NIKE unsuccessful in registering JUST DO IT on cosmetics

In a recent decision, the Appeal Board of Japan Patent Office (JPO) dismissed an appeal filed by NIKE Innovate C.V., who attempted to register a word mark “JUST DO IT” in standard character on cosmetics and other goods classified in class 3 by means of “defensive mark” under Article 64 of the Japan Trademark Law.
[Appeal case No. 2015-23031, Gazette issued date: February 23, 2018]



According to Article 64, famous brand owner is entitled to register its brand as “defensive mark” with respect to dissimilar goods/services that are not designated under the basic registration, where the owner shall demonstrate that the mark has acquired remarkable prestige in relation to the goods/services on which the mark has been substantially used, and thus there will be likely to occur confusion with the owner if an identical or similar mark is used on dissimilar or remotely associated goods/services with basic registration.



NIKE Innovate C.V. owns trademark registration no. 4206837 for the word mark “JUST DO IT” on apparels, shoes and sportswear and other goods in class 25 since 1998.

NIKE sought to register the mark as defensive mark on cosmetics (class 3) on October 22, 2014 (Trademark application no. 2014-88774). Examiner refused the application by stating that it is unclear whether the mark has been used in connection with applicant’s goods of class 25. If so, the mark can be recognized merely as a commercial slogan to represent sports event. Consequently, examiner considers the mark has not become well-known mark as a source indicator of applicant.

To contest the refusal, NIKE filed an appeal on December 15, 2015.



The Appeal Board likewise questioned whether “JUST DO IT” has been used as a source indicator of apparel, shoes, or sportswear.

Board admitted a certain degree of popularity and reputation on the term “JUST DO IT” as a corporate message from NIKE, however, upheld the refusal by stating that the produced advertisement and evidences regarding “JUST DO IT” are insufficient and vague to connect the term with goods designated under basic registration.

Apparently, the Board underestimated “JUST DO IT” on the grounds that NIKE failed to advertise the term in a manner closely connected with specific goods.

Masaki MIKAMI, Attorney at IP Law – Founder of MARKS IP LAW FIRM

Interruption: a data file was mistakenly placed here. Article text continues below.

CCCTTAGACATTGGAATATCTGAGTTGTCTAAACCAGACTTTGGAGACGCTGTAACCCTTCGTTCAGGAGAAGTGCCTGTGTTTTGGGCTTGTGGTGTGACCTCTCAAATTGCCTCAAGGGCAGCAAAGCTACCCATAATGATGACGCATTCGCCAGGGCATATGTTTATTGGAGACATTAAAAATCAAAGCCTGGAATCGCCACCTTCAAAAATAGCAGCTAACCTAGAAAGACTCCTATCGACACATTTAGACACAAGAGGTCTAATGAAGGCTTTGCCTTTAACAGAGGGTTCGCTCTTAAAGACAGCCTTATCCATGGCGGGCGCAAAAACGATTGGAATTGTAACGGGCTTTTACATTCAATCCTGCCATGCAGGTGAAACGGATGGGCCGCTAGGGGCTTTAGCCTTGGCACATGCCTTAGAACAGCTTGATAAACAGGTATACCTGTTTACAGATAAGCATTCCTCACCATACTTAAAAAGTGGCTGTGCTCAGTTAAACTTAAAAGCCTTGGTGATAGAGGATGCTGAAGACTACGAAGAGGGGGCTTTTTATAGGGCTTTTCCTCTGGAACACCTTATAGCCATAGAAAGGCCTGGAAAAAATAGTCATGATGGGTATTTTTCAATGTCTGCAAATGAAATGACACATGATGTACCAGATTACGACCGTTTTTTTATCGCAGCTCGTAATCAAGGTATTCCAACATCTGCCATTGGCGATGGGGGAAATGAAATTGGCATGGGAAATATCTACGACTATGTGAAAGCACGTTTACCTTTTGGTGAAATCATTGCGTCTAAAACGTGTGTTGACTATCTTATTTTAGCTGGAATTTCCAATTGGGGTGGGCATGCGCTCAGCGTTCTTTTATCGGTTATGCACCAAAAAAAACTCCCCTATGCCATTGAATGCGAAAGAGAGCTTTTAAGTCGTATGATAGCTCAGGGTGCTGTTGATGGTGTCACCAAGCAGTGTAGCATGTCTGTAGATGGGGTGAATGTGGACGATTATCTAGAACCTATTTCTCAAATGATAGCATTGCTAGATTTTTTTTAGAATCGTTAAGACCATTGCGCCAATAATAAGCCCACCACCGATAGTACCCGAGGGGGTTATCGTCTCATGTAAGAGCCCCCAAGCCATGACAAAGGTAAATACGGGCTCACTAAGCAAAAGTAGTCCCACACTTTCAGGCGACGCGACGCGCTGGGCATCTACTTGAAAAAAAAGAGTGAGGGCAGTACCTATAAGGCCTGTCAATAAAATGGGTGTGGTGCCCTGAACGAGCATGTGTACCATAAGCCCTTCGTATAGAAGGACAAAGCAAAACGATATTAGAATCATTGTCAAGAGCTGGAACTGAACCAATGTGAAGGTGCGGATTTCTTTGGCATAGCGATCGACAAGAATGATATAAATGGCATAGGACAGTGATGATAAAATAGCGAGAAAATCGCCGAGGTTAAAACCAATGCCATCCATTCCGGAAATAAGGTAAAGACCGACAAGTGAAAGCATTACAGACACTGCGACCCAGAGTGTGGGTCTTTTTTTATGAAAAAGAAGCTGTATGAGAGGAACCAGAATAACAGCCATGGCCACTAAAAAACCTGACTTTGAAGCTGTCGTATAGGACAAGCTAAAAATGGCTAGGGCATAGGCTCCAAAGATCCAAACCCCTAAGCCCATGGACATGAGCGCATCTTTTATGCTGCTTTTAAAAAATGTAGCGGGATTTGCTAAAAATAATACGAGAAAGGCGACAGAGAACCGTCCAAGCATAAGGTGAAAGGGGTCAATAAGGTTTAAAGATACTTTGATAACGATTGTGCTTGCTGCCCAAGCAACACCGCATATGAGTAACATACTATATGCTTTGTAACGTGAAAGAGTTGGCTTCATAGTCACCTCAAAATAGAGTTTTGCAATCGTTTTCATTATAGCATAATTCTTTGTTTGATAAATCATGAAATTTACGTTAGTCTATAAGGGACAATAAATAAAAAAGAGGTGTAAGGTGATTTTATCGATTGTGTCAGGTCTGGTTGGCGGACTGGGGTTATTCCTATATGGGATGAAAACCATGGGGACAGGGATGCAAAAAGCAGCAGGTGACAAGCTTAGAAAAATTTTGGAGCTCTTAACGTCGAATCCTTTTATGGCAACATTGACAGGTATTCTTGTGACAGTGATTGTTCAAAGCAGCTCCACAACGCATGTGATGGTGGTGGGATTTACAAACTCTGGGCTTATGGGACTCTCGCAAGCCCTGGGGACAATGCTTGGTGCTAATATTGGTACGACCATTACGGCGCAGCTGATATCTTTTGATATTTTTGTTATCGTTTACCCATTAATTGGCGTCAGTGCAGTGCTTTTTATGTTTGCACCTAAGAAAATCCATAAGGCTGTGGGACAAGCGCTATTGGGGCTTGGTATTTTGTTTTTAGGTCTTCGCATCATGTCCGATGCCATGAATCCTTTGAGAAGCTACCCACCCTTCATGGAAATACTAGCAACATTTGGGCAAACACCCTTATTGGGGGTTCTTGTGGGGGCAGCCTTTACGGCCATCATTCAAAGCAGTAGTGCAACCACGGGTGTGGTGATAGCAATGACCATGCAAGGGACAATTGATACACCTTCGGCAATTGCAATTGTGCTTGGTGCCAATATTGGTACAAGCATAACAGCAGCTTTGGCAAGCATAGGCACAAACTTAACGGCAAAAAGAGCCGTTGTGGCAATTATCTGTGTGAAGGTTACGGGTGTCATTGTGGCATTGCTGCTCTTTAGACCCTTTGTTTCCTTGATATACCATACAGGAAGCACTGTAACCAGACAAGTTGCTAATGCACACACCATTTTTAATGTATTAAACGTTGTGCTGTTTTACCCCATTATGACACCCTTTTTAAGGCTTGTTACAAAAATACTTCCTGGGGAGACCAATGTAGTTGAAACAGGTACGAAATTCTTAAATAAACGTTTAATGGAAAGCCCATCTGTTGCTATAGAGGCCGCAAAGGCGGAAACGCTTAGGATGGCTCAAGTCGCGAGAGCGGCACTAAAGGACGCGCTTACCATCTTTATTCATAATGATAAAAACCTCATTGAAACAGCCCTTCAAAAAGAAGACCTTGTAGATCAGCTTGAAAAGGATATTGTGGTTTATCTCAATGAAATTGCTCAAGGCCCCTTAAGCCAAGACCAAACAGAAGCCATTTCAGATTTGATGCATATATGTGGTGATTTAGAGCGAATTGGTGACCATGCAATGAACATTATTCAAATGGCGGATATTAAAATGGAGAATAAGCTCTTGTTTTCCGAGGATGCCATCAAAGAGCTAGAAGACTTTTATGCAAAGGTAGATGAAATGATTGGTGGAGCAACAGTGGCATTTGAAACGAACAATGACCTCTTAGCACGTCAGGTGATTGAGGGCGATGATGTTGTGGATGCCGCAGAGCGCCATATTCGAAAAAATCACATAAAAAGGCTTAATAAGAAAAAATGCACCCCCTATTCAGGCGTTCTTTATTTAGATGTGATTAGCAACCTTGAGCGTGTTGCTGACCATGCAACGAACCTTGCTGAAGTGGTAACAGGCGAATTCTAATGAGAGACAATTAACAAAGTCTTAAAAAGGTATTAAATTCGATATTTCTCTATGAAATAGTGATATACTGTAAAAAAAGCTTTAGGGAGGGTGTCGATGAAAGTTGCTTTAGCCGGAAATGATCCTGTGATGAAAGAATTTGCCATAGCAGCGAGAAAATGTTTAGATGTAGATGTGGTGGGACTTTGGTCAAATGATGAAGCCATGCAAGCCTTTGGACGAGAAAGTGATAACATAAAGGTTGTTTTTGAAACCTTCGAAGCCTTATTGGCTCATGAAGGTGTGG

Defensive mark

Article 64 of the Japanese Trademark Law stipulates definition and requirements for defensive mark registration.

“Where a registered trademark pertaining to goods is well known among consumers as that indicating the designated goods in connection with the business of a holder of trademark right, the holder of trademark right may, where the use by another person of the registered trademark in connection with goods other than the designated goods pertaining to the registered trademark or goods similar thereto or in connection with services other than those similar to the designated goods is likely to cause confusion between the said other person’s goods or services and the designated goods pertaining to his/her own business, obtain a defensive mark registration for the mark identical with the registered trademark in connection with the goods or services for which the likelihood of confusion exists.”

A trademark may be registered as a defensive mark with respect to dissimilar goods/services that are not covered by the primary registration, where the owner of the trademark can demonstrate that the mark has acquired remarkable prestige in relation to the goods/services on which the mark has been substantially used, and thus there is a likelihood of confusion that consumers would conceive a connection between those dissimilar goods/services and the registered owner.

Obtaining a defensive mark registration is seemingly a desirable way to protect a well-known, registered mark from infringement. At the outset, the owner can prevent the registration from challenging a non-use cancellation. Besides, there are provisions in the Japanese Trademark Law that allow the owner of a defensive mark to take action against a third-party for infringement of the mark by its use on dissimilar goods/services that are covered by the defensive mark registration. In the meantime, the  provision does not specify that owner may take action against a non-identical or deceptively similar mark by a third-party. In this respect, many of famous-mark owners hesitate to apply for a defensive mark registration. Since standard trademark registration provides a broader protection to compel third-party to cease an unauthorized use of similar mark as well, they feel less incentive to register a defensive mark in light of costly proceeding and a large volume of evidence. It is true that the owner has registered the mark as standard trademark by designating goods/services unrelated to their ordinary business.

Nevertheless, a defensive mark remains effective for famous-mark owners. It is largely because defensive mark registration signifies the mark to be certified well-known by the Japan Patent Office (JPO). Japanese well-known trademarks are posted for public review on the JPO website.

A defensive mark also serves to act as a blocking mechanism against junior applications that seek to take advantage of the reputation associated with the well-known mark.